I called Alitalia’s Italian customer service number to inquire. A very polite agent told me — switching from Italian to English midsentence — that the site was “out of fashion.” What? It turned out that he meant “out of order.”
The check-in desk at JFK — Alitalia is at Terminal 1 in row F —worked fine, though, and had no queue. The priority line for business, premium economy and passengers with elite status was clearly marked in SkyTeam’s signature red, indicating SkyPriority lines.
Exhibiting my premium-economy boarding pass got me into the security lane marked “First & Business Class,” but that’s where the privilege ended. Unfortunately, Alitalia does not offer TSA PreCheck, so all of its passengers from the US must remove their shoes and take laptops out of bags.
With security taken care of at 4:30pm for a 5:45 departure, I had time for a lounge. Per Alitalia’s lounge-access policy, premium-economy flyers cannot get in, but I did, thanks to SkyTeam Elite Plus status as a Delta Platinum Medallion.
The Casa Alitalia lounge is usually not my first choice when flying SkyTeam carriers out of JFK’s Terminal 1; the Air France lounge next door is better, although it’s been known to turn away partner-airline passengers on occasion. This time, though, Casa Alitalia surprised me in a good way, once past a sad-looking entrance still sporting the airline’s old logo.
It was blissfully quiet and the warm pizza slices on offer at the buffet were excellent. The selection of San Pellegrino beverages included chinotto (kee-NOHT-toh), a soft drink known as Italy’s national soda and hard to find outside the country. Between the pizza, the soda, the midrange but solid Italian wines, the prosecco and the ample selection of Italian newspapers, the Italian atmosphere was done right.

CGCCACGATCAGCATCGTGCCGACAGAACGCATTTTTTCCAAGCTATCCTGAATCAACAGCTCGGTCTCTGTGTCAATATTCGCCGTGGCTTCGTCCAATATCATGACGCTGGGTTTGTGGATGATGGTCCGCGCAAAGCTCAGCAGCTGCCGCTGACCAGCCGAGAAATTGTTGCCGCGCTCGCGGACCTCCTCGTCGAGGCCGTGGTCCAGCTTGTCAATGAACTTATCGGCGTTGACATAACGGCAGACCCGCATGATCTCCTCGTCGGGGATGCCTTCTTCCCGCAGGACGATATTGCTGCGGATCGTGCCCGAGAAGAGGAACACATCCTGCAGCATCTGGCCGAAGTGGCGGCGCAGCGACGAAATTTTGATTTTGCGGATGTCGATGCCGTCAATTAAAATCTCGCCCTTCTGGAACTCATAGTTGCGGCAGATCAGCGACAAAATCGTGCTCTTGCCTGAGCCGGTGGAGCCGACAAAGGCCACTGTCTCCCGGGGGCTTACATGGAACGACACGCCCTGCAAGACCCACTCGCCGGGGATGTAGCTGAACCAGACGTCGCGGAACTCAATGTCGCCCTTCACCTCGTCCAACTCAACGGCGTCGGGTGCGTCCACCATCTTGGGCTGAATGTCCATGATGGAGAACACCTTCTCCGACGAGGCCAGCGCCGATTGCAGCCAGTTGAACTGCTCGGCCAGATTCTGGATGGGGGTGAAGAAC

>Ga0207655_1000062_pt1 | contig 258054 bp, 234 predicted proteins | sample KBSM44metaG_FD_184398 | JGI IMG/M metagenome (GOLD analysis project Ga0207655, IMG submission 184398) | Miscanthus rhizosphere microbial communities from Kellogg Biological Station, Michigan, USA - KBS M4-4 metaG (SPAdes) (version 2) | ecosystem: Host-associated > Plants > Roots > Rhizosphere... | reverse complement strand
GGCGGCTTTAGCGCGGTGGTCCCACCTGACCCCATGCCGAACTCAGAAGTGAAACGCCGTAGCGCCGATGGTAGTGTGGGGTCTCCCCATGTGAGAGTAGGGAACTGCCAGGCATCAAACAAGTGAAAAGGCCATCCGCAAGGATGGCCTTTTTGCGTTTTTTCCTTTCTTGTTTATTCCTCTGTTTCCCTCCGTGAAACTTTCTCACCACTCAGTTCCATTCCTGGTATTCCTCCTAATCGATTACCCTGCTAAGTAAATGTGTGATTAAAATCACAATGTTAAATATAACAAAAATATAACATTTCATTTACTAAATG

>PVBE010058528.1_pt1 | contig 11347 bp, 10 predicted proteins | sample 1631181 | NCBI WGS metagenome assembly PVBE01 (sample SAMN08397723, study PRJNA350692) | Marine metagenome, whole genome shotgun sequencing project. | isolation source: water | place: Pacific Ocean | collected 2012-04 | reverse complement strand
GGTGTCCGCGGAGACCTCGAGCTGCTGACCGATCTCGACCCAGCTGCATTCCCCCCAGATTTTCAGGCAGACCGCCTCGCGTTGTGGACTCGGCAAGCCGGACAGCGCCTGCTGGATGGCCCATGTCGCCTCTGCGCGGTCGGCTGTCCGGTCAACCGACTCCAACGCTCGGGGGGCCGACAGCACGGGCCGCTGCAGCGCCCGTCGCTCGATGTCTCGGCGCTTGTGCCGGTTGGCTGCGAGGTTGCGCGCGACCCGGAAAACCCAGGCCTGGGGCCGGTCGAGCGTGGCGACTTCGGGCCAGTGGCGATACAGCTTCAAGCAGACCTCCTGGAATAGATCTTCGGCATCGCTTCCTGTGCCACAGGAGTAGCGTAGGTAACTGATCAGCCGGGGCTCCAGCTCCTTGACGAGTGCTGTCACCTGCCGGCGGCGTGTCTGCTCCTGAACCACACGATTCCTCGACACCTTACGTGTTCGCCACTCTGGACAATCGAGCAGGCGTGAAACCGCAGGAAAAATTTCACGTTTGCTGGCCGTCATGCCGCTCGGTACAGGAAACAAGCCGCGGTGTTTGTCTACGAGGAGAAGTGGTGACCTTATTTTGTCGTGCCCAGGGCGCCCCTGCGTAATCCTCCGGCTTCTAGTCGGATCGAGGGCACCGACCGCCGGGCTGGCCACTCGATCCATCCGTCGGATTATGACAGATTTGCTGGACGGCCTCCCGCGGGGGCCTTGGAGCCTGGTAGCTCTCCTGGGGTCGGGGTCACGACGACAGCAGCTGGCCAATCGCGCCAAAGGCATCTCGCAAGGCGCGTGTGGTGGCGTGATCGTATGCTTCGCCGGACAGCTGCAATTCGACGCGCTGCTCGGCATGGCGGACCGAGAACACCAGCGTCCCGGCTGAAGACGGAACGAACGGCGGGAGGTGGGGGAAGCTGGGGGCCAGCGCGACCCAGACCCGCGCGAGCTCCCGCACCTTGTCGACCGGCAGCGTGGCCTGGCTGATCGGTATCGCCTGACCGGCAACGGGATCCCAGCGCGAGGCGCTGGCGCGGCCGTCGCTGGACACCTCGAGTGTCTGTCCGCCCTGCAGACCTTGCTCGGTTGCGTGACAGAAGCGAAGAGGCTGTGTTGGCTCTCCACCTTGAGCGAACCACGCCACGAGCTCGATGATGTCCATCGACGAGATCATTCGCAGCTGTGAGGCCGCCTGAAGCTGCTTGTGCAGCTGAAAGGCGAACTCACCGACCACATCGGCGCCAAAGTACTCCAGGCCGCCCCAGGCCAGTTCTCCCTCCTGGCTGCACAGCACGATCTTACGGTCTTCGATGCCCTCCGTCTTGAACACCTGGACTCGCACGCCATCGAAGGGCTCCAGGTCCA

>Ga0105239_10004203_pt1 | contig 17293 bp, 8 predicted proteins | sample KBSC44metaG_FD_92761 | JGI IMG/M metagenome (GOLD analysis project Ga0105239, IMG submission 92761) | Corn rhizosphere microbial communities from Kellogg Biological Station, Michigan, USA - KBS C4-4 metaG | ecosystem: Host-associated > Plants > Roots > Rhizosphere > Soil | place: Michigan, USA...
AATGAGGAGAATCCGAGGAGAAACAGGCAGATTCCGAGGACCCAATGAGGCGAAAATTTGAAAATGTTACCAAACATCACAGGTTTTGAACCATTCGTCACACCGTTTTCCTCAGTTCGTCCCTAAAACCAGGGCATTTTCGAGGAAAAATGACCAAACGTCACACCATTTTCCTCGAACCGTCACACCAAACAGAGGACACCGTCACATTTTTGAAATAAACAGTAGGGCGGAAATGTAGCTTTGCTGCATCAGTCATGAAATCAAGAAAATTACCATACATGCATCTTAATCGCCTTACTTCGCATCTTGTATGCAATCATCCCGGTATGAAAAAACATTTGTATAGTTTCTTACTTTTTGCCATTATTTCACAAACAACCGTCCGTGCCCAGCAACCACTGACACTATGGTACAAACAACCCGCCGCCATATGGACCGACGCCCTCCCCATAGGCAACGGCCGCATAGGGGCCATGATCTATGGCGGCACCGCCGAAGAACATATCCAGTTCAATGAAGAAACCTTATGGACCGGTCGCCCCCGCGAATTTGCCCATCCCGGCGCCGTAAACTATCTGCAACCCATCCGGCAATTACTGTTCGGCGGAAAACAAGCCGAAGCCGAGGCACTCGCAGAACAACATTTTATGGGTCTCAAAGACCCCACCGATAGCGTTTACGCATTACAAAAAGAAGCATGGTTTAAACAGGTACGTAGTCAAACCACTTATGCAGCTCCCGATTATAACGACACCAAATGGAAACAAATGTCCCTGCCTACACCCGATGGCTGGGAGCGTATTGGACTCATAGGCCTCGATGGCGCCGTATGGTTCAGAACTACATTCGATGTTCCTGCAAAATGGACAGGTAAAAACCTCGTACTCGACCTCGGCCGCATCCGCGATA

Alitalia has long marketed itself as the airline of the dolce vita lifestyle, with inconsistent success. In this lounge, the walls are adorned with paparazzi photos of movie stars getting on and off planes in the golden age of Rome’s Cinecittà film studios. Slightly cheesy, maybe, but effective enough in context.
Roger Moore, Sofia Loren and Gina Lollobrigida are easy to recognize in the photos below, but more than one face left me wondering. Aviation and film buffs would appreciate detailed captions: Where was Moore coming from, in full James Bond mode, on a Douglas DC-9? And where was Lollo off to on a long-range DC-8?
Casa Alitalia is also a good place to do some planespotting. On that day, the airline’s Boeing 777-300ER flagship was pushing back from the gate just outside the lounge windows. That big jet is another of Alitalia’s bizarre incosistencies. After going bankrupt, the airline actually expanded its long-haul fleet, leasing that stretch-model 777 at a rate of a million dollars a month. Yet it had no money to replace a logo that changed 10 years ago, on the door of the lounge at its most prestigious international destination?
Things devolved rapidly once I got to the gate. I have never taken a long-haul Alitalia flight that did not begin with having to wade through a throng of passengers who did not have access to the priority boarding lane but had been camping there for a while, amid indifference from ground staff. This departure was no exception.
Upon finally boarding, I got a glimpse of business class.
Cabin and Seat